If you believe that your employer has not paid you all that you have earned, you may have the basis to file a legal claim against your employer under state or federal law. Under federal law, the Fair Labor Standards Act mandates that you must be paid for every hour that you work, that you have the right to earn a minimum of the federal minimum wage, to limit the deductions from your paycheck and to receive all of your tips other than those that are paid into valid tip pools. In New Jersey, workers have the right to earn the higher state minimum wage of $8.44 per hour. Pennsylvania’s minimum wage is $7.25 per hour, which is the same as what is required by the FLSA. An employment law attorney at Swartz Swidler may help you to recover the compensation to which you are rightfully entitled by filing a claim for unpaid wages.
Violations of the minimum wage
You are entitled to receive at least the minimum wage. In Pennsylvania and federally, the minimum wage requirement is $7.25 per hour. New Jersey has a higher minimum wage rate of $8.44 per hour, meaning that workers in the state are entitled to receive the higher state minimum wage instead of the federal minimum wage.
Employers that pay the minimum wage but take deductions that make your pay less than the required minimum are in violation of the law. Some employers do this by not paying tipped employees enough. Under the FLSA, employers are allowed to pay tipped workers $2.13 per hour if the tips that the employee earns bring his or her pay up to the minimum wage amount. If the employee does not earn enough tips to make his or her pay equal to the minimum wage, the employer is in violation of the law if it doesn’t make up the difference. In New Jersey and under the FLSA, the minimum cash wage is $2.13 before tips. In Pennsylvania, it is $2.83 per hour.
Employers also sometimes take too much money from their workers’ paychecks in deductions. These deductions may include payment for debts that the employee owes to the employer or the costs of employment-related expenses. If they force the paycheck to fall below the minimum wage, the employer is in violation of the law.
Employers must pay their employees for all of the hours that they work. This may be violated when employers do the following:
- Asking employees to work off the clock either before clocking in or after they have clocked out for the day
- Making employees work through meal and rest breaks
- Failing to pay for classing and training programs
- Failing to pay for work-related travel time
- Not paying workers for waiting time when the employee must remain on the premises
- State laws about paydays and final paychecks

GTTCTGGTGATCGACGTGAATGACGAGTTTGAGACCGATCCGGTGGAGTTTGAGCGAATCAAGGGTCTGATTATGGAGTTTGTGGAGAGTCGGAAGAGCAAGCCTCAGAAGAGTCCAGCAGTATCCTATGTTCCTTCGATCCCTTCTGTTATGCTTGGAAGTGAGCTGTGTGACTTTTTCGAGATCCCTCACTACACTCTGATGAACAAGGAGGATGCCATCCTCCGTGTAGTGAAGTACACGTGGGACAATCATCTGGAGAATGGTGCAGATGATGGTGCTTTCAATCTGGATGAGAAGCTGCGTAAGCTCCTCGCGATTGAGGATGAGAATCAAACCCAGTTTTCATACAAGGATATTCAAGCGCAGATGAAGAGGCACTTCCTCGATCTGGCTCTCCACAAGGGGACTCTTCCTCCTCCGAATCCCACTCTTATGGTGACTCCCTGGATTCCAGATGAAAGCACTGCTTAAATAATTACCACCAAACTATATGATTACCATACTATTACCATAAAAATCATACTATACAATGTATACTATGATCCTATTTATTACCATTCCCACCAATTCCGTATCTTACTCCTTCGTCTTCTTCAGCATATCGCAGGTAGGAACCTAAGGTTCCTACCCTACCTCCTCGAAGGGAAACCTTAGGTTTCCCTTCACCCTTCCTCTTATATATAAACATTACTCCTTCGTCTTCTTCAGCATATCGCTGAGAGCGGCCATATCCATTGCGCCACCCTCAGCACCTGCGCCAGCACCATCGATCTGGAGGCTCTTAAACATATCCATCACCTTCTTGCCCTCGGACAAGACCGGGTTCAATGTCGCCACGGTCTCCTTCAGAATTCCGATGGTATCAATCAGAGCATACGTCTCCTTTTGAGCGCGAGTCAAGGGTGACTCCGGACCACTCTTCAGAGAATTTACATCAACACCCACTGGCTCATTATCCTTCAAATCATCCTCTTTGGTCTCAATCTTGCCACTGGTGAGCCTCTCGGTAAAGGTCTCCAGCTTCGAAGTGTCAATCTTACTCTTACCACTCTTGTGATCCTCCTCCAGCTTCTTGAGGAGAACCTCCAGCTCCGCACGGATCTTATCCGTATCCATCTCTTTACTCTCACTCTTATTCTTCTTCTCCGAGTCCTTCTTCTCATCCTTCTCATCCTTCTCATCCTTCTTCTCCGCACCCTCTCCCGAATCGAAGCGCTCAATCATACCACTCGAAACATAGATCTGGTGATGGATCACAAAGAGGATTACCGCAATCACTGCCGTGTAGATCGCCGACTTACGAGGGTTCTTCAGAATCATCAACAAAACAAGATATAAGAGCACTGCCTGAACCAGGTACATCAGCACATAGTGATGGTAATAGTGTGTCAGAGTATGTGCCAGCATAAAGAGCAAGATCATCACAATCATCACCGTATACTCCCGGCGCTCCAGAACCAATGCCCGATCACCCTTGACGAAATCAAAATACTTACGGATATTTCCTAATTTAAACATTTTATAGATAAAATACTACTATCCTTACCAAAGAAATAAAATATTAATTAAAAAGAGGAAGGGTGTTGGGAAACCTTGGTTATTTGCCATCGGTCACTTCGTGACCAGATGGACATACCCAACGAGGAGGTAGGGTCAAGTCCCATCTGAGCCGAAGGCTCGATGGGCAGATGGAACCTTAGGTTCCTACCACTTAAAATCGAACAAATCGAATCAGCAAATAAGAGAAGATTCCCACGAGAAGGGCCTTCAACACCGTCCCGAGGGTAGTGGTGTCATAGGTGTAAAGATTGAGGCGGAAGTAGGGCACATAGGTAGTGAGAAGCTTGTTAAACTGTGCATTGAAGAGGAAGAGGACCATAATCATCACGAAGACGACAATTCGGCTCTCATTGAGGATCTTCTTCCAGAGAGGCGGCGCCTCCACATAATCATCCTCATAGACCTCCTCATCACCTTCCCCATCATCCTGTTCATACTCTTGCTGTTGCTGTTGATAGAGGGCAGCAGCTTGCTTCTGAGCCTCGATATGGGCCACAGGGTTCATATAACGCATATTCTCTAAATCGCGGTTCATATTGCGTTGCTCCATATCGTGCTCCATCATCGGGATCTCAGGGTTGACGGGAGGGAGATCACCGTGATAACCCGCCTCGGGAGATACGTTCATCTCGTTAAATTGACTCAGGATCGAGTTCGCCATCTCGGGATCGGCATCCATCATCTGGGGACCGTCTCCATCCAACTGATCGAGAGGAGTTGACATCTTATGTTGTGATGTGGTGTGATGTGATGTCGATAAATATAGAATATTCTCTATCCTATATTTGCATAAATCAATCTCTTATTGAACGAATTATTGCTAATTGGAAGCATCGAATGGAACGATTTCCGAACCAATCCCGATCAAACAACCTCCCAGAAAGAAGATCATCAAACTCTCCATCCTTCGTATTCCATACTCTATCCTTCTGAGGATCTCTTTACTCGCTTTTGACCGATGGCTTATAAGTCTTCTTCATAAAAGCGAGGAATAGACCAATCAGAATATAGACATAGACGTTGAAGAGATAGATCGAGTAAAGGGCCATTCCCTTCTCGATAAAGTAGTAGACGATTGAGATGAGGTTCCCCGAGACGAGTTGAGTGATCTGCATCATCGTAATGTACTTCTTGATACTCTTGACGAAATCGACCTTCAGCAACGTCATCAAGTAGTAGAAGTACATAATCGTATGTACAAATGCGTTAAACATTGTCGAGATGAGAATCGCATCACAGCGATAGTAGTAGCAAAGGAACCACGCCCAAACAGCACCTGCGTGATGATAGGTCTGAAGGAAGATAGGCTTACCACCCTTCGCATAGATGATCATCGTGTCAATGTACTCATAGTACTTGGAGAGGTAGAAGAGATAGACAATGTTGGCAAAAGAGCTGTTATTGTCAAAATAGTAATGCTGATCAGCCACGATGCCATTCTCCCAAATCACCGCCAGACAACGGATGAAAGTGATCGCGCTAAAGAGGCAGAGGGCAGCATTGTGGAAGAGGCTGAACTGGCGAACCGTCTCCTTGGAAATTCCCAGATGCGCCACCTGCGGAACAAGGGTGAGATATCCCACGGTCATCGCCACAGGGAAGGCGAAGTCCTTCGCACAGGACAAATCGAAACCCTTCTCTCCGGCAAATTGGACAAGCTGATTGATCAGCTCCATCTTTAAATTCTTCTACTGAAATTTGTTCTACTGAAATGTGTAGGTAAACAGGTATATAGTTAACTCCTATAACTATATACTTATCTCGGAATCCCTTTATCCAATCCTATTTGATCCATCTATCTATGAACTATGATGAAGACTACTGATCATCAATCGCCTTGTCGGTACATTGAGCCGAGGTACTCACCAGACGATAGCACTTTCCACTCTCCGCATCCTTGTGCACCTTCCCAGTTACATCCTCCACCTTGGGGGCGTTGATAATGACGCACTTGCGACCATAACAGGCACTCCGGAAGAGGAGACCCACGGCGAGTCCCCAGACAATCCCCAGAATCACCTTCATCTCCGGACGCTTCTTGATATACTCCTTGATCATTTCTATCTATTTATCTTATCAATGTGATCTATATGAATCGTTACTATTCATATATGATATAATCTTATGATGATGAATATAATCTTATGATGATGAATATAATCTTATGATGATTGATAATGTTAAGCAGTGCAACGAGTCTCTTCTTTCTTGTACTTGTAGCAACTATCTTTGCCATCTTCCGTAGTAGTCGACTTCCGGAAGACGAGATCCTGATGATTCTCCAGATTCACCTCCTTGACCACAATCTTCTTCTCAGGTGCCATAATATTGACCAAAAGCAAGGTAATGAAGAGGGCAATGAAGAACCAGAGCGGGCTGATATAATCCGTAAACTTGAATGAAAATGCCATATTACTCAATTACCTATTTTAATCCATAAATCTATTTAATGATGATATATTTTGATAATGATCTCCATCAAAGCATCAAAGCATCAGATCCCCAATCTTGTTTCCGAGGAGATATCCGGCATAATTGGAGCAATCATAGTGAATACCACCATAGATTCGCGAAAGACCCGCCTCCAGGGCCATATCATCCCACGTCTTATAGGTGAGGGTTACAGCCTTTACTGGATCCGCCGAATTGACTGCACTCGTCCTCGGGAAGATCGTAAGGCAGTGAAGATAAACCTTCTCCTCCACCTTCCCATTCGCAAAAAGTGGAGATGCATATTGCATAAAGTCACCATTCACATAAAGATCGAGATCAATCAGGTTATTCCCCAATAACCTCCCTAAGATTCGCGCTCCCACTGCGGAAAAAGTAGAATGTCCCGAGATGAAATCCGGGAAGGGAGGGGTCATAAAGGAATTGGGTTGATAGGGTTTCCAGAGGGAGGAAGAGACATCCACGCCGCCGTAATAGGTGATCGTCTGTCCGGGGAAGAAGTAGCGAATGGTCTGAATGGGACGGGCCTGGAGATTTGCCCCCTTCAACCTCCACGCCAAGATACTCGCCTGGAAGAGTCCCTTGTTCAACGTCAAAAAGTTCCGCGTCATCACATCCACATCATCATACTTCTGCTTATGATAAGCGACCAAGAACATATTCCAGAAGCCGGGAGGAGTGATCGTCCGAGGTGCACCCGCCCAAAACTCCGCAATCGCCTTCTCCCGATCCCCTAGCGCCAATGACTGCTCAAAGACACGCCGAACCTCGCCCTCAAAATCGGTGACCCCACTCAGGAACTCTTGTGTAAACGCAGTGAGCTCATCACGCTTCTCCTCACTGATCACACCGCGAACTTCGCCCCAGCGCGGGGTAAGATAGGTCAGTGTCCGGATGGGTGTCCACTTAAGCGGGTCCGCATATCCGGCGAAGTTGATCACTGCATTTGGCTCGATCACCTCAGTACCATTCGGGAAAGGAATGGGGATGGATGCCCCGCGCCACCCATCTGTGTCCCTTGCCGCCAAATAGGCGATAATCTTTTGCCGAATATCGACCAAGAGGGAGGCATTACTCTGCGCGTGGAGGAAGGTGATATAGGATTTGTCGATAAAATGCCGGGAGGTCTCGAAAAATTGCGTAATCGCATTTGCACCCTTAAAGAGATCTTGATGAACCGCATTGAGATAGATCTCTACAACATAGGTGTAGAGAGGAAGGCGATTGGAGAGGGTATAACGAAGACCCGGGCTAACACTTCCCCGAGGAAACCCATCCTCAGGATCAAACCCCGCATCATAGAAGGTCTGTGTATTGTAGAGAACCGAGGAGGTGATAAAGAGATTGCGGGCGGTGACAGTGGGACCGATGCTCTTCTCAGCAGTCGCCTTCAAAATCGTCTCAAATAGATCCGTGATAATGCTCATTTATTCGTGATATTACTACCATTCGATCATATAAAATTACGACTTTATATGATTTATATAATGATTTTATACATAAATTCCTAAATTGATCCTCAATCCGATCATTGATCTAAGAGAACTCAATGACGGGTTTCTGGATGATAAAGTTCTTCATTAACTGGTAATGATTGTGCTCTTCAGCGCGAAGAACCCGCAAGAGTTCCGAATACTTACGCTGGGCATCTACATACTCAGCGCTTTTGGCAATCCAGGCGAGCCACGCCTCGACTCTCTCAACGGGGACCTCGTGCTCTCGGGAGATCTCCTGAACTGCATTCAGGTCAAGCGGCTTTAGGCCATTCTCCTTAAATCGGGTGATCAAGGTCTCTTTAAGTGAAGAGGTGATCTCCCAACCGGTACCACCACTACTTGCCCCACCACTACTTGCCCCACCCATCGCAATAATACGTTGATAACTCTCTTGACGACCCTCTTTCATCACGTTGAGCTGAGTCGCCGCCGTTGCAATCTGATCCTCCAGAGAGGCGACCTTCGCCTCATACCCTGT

The federal FLSA does not have any requirements for employers to pay their workers within certain time periods or on certain days. In New Jersey, employers are required to pay their workers at least every two weeks. In Pennsylvania, employers are required to pay their workers a minimum of twice a month. In both states, employees must receive all of the compensation that is owed to them on their next regularly scheduled pay dates after they have left their jobs.
Employers in Pennsylvania and New Jersey are not required to offer their employees paid vacation time. Employers who do offer vacation time to their employees are required to cash out the accrued balances and pay their employees for it when they leave.
Tips and paycheck deductions
In Pennsylvania, employers are only allowed to make deductions from their employees’ paychecks that are for the benefit of the employee. This means that it is unlikely that employers would be allowed to deduct for tools that are required for the job, uniforms, damages to property and others. New Jersey specifically prohibits employers from taking deductions from employee paychecks for uniforms and uniform maintenance.
In both New Jersey and Pennsylvania, the tips that employees receive are generally considered to belong to them. Both states do allow employers to establish tip pools to which employees may be required to contribute reasonable amounts to be shared among a pool of employees. Employers may not require their workers to contribute unreasonable amounts or to pay enough of their tips into the pools that their wages fall below the minimum wage.
Contact Our Lawyers
If you believe that your employer has violated the federal or state wage laws, you should start by complaining to the company. You can talk to the human resources department about the issue and follow your company’s procedures for complaints. If the problem is not addressed, contact an attorney at Swartz Swidler about filing an unpaid wages claim.